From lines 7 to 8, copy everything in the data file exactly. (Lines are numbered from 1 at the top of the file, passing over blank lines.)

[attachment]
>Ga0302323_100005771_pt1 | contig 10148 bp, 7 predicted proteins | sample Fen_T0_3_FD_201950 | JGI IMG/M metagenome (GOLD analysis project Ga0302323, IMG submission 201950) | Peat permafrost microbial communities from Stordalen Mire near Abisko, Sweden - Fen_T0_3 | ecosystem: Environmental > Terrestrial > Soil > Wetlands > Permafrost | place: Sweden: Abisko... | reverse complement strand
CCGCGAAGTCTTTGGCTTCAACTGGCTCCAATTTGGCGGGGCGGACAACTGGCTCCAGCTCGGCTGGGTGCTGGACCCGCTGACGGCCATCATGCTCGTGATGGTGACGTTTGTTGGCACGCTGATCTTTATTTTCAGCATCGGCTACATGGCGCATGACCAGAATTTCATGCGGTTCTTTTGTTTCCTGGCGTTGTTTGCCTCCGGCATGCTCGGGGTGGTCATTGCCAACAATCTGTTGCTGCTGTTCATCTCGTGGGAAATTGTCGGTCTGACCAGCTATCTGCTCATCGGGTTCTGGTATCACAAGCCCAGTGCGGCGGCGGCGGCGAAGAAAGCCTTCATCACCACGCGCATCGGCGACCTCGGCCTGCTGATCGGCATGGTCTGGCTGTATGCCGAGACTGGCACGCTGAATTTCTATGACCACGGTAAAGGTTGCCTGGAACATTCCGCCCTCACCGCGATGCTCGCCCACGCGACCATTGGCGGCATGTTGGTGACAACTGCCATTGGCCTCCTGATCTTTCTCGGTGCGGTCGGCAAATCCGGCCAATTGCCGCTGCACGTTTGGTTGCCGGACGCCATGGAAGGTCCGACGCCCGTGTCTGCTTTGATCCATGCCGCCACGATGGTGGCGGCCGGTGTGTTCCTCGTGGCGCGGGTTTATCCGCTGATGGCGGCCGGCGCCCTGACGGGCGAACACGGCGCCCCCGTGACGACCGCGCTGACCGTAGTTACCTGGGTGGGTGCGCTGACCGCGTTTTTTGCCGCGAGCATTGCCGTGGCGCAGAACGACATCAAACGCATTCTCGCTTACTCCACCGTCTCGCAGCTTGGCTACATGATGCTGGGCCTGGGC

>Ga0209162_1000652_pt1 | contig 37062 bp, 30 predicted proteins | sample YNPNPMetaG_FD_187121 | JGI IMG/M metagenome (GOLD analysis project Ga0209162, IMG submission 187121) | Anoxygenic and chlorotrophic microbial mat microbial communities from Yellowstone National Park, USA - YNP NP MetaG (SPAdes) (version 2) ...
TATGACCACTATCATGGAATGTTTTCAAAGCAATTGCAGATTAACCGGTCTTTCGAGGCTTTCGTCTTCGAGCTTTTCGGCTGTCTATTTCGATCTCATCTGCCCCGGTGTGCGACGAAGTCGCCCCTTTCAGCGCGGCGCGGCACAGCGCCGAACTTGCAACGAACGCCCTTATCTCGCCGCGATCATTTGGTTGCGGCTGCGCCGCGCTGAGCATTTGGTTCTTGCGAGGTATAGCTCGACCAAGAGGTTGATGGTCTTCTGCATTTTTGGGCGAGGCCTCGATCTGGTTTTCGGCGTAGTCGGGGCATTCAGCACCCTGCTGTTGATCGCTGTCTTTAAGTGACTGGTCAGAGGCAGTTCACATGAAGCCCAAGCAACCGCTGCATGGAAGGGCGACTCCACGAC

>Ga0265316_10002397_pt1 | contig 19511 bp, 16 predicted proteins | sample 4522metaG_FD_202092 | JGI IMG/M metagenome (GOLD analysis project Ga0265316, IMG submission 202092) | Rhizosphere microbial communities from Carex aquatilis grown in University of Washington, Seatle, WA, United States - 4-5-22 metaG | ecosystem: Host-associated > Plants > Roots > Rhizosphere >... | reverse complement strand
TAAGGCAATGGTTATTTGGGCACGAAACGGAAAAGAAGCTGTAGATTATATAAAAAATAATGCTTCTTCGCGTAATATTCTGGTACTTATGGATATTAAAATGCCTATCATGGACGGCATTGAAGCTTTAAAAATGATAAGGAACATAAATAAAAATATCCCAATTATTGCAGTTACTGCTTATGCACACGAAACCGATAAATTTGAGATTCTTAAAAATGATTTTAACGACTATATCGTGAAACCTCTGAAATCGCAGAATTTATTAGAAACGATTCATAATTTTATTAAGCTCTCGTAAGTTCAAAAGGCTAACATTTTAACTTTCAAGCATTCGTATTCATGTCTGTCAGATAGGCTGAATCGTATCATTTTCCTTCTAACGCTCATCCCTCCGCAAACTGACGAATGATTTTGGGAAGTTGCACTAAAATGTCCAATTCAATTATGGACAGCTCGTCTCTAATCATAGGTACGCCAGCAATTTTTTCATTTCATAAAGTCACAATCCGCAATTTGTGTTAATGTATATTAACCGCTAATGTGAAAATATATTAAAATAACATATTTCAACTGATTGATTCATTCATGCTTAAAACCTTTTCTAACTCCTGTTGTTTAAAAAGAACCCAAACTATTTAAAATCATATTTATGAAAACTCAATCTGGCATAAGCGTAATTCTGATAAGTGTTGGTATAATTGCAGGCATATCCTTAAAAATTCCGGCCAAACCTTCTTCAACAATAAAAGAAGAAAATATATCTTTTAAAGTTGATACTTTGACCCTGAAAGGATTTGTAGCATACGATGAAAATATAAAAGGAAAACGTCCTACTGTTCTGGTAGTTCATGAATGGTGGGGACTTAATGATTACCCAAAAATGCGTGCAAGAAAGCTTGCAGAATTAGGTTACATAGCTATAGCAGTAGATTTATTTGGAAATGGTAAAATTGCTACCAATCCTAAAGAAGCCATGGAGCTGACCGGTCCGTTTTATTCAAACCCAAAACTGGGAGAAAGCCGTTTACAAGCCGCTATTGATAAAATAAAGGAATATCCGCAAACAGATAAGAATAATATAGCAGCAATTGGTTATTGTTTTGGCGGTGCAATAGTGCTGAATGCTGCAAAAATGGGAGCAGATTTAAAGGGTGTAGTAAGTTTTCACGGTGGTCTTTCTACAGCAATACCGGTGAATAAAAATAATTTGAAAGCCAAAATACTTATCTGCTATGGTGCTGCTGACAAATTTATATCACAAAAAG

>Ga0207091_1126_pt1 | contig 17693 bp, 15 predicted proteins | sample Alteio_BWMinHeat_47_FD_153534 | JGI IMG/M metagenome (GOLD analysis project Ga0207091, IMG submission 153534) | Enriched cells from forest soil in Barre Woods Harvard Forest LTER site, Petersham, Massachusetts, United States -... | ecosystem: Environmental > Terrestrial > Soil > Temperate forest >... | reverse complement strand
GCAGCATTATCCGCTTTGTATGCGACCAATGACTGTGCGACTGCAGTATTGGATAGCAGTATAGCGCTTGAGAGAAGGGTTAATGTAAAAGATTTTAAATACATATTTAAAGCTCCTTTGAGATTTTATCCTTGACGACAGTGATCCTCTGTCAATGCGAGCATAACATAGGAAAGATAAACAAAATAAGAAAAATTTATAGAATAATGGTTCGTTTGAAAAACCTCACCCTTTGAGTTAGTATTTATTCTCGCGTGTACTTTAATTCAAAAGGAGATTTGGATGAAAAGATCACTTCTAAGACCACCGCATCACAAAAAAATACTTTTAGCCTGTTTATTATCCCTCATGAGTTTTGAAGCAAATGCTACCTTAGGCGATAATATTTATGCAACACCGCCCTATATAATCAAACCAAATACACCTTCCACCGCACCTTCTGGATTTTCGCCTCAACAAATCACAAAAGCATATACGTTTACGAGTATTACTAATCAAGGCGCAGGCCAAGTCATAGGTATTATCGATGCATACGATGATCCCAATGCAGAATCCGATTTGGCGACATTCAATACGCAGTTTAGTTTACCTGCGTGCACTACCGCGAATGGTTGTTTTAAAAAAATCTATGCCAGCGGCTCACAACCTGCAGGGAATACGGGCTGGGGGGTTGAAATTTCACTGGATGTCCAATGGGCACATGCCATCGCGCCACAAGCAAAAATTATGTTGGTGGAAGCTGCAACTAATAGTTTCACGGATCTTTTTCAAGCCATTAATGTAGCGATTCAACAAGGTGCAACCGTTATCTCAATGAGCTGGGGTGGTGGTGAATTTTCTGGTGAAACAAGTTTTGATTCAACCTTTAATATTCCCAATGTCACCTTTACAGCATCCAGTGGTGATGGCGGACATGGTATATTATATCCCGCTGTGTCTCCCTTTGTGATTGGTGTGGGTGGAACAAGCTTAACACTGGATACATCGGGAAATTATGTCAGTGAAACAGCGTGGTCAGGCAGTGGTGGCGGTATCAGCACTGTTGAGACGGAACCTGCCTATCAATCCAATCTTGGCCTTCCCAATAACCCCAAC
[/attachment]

>Ga0207091_1126_pt1 | contig 17693 bp, 15 predicted proteins | sample Alteio_BWMinHeat_47_FD_153534 | JGI IMG/M metagenome (GOLD analysis project Ga0207091, IMG submission 153534) | Enriched cells from forest soil in Barre Woods Harvard Forest LTER site, Petersham, Massachusetts, United States -... | ecosystem: Environmental > Terrestrial > Soil > Temperate forest >... | reverse complement strand
GCAGCATTATCCGCTTTGTATGCGACCAATGACTGTGCGACTGCAGTATTGGATAGCAGTATAGCGCTTGAGAGAAGGGTTAATGTAAAAGATTTTAAATACATATTTAAAGCTCCTTTGAGATTTTATCCTTGACGACAGTGATCCTCTGTCAATGCGAGCATAACATAGGAAAGATAAACAAAATAAGAAAAATTTATAGAATAATGGTTCGTTTGAAAAACCTCACCCTTTGAGTTAGTATTTATTCTCGCGTGTACTTTAATTCAAAAGGAGATTTGGATGAAAAGATCACTTCTAAGACCACCGCATCACAAAAAAATACTTTTAGCCTGTTTATTATCCCTCATGAGTTTTGAAGCAAATGCTACCTTAGGCGATAATATTTATGCAACACCGCCCTATATAATCAAACCAAATACACCTTCCACCGCACCTTCTGGATTTTCGCCTCAACAAATCACAAAAGCATATACGTTTACGAGTATTACTAATCAAGGCGCAGGCCAAGTCATAGGTATTATCGATGCATACGATGATCCCAATGCAGAATCCGATTTGGCGACATTCAATACGCAGTTTAGTTTACCTGCGTGCACTACCGCGAATGGTTGTTTTAAAAAAATCTATGCCAGCGGCTCACAACCTGCAGGGAATACGGGCTGGGGGGTTGAAATTTCACTGGATGTCCAATGGGCACATGCCATCGCGCCACAAGCAAAAATTATGTTGGTGGAAGCTGCAACTAATAGTTTCACGGATCTTTTTCAAGCCATTAATGTAGCGATTCAACAAGGTGCAACCGTTATCTCAATGAGCTGGGGTGGTGGTGAATTTTCTGGTGAAACAAGTTTTGATTCAACCTTTAATATTCCCAATGTCACCTTTACAGCATCCAGTGGTGATGGCGGACATGGTATATTATATCCCGCTGTGTCTCCCTTTGTGATTGGTGTGGGTGGAACAAGCTTAACACTGGATACATCGGGAAATTATGTCAGTGAAACAGCGTGGTCAGGCAGTGGTGGCGGTATCAGCACTGTTGAGACGGAACCTGCCTATCAATCCAATCTTGGCCTTCCCAATAACCCCAAC